It’s tempting to get sucked into data science and start applying algorithms in a piecemeal fashion. When things go wrong, it’s easy to blame the math. However, it’s never the math that fails, but the incorrect application of the math within the IT operations context. This can be especially troubling when machine learning is used sub-optimally: What can happen is that a lack of actionable alerting and workflows means critical events are missed. Further, the system can start teaching itself that a prolonged period of poor customer experience is the new normal.
2. Narrow Scope
Many organizations start an analytics program by looking at single metrics using normal standard deviations and probability models—basically, if a metric falls outside a range there’s an alert. This seems reasonable, but what if 100 metrics are being singularly captured every minute in a twenty-four hour period. This nets out to 144,000 observations and probably 1000+ alerts (assuming events are triggered at the second standard deviation)—too many for anyone to reasonably process.
Furthermore, these models fail to accommodate multi-metric associations. For example, this can include the non-linear relationship between CPU utilization across a container cluster and application latency, where a small increase can massively impact responsiveness. Nuances like these suggest new approaches are needed in data modeling (vs simplistic tagging), where metrics can be automatically collected, aggregated, and correlated into groups. This is foundational and extremely beneficial since algorithms gain context across previously siloed information, and can be applied more powerfully.
3. Limited Range
The complexity of modern applications and customer engagement means there’ll be many unexpected conditions—the unknown unknowns. What becomes critical therefore is the ability to capture and group elements and analyze across the entire application stack, without which unanticipated events will tax even the best algorithms.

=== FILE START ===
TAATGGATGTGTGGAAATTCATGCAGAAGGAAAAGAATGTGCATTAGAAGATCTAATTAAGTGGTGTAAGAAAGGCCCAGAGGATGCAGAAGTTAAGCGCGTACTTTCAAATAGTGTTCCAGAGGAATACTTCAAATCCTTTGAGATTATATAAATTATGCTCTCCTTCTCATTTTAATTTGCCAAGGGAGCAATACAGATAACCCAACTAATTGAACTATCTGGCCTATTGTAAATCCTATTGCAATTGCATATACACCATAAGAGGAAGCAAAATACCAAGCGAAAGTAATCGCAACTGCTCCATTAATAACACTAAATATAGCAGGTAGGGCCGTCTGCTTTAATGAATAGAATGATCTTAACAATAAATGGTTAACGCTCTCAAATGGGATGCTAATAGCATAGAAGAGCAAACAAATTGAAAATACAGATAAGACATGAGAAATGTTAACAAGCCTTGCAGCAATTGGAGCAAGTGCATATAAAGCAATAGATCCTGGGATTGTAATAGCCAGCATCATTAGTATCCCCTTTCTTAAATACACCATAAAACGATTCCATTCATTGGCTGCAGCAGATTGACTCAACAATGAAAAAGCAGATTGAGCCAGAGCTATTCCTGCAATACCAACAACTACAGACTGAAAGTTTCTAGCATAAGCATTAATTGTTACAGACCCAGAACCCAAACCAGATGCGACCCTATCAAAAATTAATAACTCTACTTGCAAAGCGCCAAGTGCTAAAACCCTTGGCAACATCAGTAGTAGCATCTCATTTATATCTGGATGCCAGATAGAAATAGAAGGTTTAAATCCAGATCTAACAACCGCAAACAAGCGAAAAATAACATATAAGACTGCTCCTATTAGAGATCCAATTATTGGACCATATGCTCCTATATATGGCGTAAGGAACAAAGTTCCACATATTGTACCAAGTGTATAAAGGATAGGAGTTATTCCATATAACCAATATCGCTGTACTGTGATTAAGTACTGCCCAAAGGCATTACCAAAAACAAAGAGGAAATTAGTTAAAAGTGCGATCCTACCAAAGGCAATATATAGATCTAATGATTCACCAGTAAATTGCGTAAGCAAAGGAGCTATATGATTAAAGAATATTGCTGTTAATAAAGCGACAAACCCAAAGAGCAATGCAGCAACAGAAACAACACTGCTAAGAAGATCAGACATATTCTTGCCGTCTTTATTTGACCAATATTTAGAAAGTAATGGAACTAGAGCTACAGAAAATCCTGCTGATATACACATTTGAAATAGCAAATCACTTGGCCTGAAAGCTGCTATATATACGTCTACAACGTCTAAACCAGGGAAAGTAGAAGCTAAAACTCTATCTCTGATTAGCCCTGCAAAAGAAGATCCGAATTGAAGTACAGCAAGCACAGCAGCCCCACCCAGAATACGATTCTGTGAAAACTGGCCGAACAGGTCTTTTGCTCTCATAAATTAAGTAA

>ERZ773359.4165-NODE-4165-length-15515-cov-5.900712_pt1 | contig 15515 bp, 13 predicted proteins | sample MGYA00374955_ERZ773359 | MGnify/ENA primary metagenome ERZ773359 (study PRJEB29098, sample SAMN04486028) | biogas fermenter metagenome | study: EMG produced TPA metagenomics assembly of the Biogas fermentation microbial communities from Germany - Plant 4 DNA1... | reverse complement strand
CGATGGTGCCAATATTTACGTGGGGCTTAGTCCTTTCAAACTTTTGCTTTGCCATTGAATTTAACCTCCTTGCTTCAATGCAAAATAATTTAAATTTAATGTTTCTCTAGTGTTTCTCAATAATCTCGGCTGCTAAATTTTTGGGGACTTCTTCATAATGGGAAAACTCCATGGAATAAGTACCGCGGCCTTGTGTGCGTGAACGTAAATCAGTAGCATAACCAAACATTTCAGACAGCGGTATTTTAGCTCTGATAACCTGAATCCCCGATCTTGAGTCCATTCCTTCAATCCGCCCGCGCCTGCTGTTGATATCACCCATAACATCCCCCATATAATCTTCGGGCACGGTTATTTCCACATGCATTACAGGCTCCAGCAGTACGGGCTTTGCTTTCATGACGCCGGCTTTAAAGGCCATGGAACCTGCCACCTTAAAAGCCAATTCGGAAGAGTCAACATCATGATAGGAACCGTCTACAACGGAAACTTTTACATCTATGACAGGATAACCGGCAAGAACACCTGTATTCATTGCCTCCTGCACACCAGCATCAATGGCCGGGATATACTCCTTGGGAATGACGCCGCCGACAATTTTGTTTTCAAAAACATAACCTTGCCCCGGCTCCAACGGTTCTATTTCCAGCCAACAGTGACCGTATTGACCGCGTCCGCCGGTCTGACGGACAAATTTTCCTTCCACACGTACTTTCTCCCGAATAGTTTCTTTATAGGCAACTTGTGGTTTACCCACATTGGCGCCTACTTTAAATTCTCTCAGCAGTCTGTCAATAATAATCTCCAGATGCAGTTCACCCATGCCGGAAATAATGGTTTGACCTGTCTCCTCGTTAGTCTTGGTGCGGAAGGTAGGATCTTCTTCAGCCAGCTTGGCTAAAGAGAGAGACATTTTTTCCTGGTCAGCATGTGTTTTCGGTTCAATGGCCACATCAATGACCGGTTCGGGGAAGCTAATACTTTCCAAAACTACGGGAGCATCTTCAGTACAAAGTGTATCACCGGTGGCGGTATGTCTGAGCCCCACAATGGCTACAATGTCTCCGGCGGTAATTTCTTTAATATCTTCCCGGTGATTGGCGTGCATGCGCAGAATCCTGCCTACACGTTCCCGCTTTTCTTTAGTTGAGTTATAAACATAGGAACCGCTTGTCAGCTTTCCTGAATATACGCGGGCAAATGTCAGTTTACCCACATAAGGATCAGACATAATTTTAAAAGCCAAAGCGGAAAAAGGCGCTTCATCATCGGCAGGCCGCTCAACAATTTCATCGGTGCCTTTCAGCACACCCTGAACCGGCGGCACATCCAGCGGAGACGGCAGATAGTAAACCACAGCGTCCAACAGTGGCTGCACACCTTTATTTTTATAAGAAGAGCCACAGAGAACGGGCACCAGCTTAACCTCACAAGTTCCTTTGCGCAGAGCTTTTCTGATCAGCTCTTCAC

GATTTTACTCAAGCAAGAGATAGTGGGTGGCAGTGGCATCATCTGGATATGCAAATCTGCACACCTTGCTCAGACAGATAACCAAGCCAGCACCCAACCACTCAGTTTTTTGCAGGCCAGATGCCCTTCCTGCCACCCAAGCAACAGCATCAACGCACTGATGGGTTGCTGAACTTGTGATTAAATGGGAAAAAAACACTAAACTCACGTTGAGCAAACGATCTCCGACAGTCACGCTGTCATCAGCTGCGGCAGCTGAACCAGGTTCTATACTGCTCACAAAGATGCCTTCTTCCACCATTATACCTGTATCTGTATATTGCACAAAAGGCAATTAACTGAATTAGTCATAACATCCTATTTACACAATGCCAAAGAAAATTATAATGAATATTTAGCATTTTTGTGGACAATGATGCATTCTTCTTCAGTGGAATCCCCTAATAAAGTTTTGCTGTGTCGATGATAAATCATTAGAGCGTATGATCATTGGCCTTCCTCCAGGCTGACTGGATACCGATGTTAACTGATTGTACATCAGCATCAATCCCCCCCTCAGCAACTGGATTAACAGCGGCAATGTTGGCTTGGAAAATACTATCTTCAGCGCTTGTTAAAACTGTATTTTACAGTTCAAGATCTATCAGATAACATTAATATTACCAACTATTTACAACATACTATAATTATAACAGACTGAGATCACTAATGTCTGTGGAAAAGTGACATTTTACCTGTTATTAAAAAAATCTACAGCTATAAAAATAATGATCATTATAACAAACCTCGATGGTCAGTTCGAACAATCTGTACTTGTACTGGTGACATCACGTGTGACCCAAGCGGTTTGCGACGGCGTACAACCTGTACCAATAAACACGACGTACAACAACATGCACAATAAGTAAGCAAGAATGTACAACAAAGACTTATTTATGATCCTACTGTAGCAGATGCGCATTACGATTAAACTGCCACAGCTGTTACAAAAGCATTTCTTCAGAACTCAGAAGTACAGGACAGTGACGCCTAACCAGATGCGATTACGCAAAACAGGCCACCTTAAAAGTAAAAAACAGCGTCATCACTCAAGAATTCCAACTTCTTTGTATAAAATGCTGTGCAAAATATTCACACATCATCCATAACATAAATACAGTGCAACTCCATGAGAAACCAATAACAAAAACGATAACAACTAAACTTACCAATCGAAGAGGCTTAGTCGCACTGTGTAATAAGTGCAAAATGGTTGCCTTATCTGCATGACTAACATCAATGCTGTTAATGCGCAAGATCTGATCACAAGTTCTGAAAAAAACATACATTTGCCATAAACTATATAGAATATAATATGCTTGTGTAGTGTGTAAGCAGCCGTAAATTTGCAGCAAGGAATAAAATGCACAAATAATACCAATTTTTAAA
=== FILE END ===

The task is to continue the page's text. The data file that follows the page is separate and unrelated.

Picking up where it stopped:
Take for example a case in which an organization has experienced declining revenue capture from a web or mobile application. The initial response could be to correlate revenue with a series of performance metrics, such as response times, page load times, API and back-end calls, and so on. But what if the actual cause is an unintentional blacklisting of outbound customer emails by a service provider? Unless that metric along with other indicators across the tech stack is captured and correlated, there’ll be longer recovery times and unnecessary finger pointing across teams.
Analytics can fall short if it can’t help staff (or systems) make decisions as to what to do when an anomalous pattern or condition is detected. Key then is a workflow-driven approach in which the system not only collects, analyzes, and contextualizes, but also injects decision-making processes, such as self-healing, into the model. To do this the best systems will be those that leverage existing knowledge and learnings of staff and solution providers who have significant experience working in complex IT environments.
Today, cloud and modern tech stacks are the only way to conduct business at scale. While we might bemoan the loss of visibility, what we can win back is far more beneficial: analytical insights based on the digital experience of our customers. Doing this requires great math, but also demands fresh approaches to its application within context of business goals, underpinning technologies, and the people and processes needed to support them.
By analyzing increased data volumes and solving more complex problems, AIOps equips teams to speed delivery, gain efficiencies, and deliver a superior user experience.
Amy Feldman is the Director of Product Marketing for AIOps and Monitoring solutions at Broadcom. She has over 20 years of experience marketing enterprise software, information technology, and cloud computing.